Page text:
Task 3 – I came into my own on this one.  A list poem is all about lists.  I do lists – the to-do kind which doesn’t always get done. “Questions I wanted to ask you in the swimming pool” by Emily Berry was the prompt.  She is a modern poet who has chosen not to post this poem anywhere on the internet – so no link. Her poem features a list of questions. This is where prose and poetry seem to nudge each other.  It looks like prose, reads like prose but it’s a poem.  Maybe it is the poet that decides it’s a poem and not the reader. We didn’t really sort that one out.

Cake

why must you place yourself in my line of vision, warm soft
brown with an illicit smear of icing? Why must your smell be
intoxicating, making me giddy with your spices? Why must you
corner me, call me, coax me into consummation as you stir my taste buds?
why must you hoard together a thousand calories or more and laugh at
my bathrooms scales? Why must you exploit my weakness? Why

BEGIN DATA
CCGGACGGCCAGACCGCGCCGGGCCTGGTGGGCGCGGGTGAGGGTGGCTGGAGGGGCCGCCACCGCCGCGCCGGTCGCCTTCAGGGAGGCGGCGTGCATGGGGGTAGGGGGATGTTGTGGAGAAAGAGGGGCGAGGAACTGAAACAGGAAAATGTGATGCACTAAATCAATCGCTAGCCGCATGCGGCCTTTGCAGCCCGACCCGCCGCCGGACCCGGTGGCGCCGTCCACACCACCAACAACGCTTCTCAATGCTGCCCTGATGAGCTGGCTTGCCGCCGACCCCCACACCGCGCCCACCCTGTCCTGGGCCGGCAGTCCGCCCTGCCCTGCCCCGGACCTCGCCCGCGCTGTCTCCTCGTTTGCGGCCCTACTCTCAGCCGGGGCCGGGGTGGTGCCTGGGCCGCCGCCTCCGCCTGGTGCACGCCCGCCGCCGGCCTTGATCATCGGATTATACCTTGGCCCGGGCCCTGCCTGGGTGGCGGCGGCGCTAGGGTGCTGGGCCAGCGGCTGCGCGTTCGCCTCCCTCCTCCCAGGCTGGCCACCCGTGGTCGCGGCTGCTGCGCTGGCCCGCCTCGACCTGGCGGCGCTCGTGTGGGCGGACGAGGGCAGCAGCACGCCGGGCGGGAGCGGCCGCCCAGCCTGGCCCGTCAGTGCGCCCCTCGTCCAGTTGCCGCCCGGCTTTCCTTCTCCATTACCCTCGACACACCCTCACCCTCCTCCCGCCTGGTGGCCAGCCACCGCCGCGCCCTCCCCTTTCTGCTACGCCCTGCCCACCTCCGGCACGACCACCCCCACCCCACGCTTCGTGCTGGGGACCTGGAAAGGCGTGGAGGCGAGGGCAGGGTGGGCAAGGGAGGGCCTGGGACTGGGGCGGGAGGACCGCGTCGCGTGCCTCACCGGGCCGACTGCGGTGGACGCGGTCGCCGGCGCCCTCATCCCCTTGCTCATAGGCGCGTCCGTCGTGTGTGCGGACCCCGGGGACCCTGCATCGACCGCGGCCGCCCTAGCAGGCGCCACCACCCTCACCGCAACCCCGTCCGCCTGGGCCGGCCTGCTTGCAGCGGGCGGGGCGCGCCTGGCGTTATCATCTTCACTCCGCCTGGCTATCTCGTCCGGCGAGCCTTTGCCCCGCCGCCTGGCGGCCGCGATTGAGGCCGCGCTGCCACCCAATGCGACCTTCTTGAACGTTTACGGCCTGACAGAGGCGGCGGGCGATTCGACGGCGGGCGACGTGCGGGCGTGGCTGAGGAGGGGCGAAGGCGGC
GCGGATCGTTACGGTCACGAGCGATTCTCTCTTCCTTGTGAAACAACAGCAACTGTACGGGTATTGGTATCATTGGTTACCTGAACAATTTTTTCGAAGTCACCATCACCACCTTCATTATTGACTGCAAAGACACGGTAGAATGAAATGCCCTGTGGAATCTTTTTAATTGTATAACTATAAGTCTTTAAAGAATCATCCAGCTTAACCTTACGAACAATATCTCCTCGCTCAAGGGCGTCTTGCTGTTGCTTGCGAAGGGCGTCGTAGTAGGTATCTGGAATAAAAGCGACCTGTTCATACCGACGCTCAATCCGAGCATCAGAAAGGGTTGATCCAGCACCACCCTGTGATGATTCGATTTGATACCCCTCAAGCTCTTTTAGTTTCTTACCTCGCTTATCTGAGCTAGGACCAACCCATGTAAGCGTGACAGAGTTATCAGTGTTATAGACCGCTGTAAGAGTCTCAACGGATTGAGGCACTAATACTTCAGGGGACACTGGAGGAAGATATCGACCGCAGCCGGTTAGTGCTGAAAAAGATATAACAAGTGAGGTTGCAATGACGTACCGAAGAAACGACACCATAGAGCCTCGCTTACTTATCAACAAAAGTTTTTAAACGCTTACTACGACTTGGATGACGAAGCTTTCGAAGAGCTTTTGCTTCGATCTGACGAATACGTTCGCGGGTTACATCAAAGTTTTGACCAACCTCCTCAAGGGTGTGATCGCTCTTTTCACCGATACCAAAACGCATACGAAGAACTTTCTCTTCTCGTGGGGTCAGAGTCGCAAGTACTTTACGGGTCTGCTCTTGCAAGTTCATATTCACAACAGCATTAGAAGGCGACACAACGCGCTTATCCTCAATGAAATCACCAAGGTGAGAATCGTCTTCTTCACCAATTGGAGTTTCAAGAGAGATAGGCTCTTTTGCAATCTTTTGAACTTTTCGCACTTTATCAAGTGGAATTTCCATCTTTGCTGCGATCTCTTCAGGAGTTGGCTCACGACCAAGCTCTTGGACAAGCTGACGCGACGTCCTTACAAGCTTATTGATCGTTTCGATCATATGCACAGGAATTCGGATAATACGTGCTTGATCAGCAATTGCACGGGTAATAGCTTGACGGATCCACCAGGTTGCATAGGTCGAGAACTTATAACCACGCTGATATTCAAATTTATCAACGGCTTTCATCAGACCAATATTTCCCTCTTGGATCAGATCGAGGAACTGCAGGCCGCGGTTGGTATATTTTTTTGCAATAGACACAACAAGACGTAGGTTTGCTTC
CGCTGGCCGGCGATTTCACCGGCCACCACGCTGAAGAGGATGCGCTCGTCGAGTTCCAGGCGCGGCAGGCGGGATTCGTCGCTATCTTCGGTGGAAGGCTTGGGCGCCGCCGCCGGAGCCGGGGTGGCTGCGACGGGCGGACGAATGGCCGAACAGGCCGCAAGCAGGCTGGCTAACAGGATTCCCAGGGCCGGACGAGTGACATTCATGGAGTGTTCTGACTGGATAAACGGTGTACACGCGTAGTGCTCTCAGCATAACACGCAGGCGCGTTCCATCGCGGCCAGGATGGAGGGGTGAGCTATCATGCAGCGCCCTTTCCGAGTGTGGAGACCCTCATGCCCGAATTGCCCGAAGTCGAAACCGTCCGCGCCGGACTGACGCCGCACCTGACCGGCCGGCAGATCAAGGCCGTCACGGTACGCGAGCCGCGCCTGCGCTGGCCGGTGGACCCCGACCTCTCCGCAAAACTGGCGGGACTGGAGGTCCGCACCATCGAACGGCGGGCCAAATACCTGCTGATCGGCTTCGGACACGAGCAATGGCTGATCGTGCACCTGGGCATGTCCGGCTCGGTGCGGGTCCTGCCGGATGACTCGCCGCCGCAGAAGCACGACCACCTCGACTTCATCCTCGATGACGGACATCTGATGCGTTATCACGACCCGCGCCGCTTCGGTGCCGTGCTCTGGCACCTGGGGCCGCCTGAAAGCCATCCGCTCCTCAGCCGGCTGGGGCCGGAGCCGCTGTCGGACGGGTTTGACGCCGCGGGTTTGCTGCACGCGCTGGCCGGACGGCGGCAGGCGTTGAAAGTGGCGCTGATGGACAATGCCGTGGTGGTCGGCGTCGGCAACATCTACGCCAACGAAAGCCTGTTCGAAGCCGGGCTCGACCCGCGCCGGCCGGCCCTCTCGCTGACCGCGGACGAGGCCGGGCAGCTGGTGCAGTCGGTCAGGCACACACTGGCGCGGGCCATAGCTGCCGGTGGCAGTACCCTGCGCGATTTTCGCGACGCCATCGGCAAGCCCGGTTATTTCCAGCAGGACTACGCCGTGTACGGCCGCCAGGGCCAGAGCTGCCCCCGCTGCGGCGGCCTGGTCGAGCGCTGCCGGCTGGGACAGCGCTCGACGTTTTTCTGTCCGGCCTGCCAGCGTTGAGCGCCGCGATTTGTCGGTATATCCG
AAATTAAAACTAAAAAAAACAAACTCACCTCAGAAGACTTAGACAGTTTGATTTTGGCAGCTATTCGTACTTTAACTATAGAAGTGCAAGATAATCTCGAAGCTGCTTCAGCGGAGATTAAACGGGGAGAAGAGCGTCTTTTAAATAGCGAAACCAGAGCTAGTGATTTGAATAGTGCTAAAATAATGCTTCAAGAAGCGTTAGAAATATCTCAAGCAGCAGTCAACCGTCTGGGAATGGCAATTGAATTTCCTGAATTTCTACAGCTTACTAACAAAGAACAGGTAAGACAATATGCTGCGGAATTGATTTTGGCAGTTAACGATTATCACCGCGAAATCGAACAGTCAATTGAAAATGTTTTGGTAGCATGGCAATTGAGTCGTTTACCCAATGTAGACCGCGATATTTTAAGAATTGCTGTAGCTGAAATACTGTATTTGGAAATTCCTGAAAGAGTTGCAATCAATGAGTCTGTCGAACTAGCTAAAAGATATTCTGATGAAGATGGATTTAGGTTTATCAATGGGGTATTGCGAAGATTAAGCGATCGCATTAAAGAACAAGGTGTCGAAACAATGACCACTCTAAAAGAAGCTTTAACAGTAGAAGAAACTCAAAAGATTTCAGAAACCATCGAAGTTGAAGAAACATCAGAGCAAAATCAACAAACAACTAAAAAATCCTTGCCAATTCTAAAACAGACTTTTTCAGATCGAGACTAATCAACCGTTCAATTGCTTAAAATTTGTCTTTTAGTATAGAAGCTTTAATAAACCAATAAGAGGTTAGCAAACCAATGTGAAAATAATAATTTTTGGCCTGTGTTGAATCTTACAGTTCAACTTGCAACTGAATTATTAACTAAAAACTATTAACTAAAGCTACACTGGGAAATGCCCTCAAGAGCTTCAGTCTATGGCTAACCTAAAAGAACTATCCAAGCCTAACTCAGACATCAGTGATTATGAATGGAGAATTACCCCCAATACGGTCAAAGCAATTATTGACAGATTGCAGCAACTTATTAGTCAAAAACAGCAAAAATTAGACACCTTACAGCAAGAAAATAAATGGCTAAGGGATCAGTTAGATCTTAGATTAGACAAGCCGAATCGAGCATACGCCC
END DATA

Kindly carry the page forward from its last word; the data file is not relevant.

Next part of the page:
must you be someone else’s forgotten slice- not mine? Don’t you know
I would never discard you?

Task 4 was optional, another list poem prompted by “Props” by Emily Berry.  The story is told through a list of props someone might compile as if they were planning a play.  In the case of “Props” it is a jaunt through the Bible story and God’s plan of salvation. 

Lunch was announced and I admit to abandoning my work easily to head to the kitchen.  Chicken soup was on offer and stuff to make sandwiches. Gluten free options were also covered. 

I didn’t need an hour.  It’s not as if I could pop into town and do some shopping. A turn about the various buildings didn’t take that long. I took a few photos with my phone but they weren’t up to much.  It was cold and breezy outside.  I coveted their clothes line and thought about washing that was stagnating in the machine at home.

Task 5 began with a look at the language we use.  Specialised vocabulary can be great for poets – apparently.  We were called to come up with a list of words - 3 scientific/medical words, 3 religious words, 3 words from the world of finance, 3 slang or street words, and 3 words from any other interest.

He shifts his atoms to meditate beneath a tree
And sows the seeds of his inner debt recovery
“Dude” he thinks, “Let’s baptise the bank balance
And resurrect the lymphatic system

Mitosis demands he doesn’t dis the baseline
Of his economic slump
Everything is level at deuce
It turns out he’s not the EMO he thought he was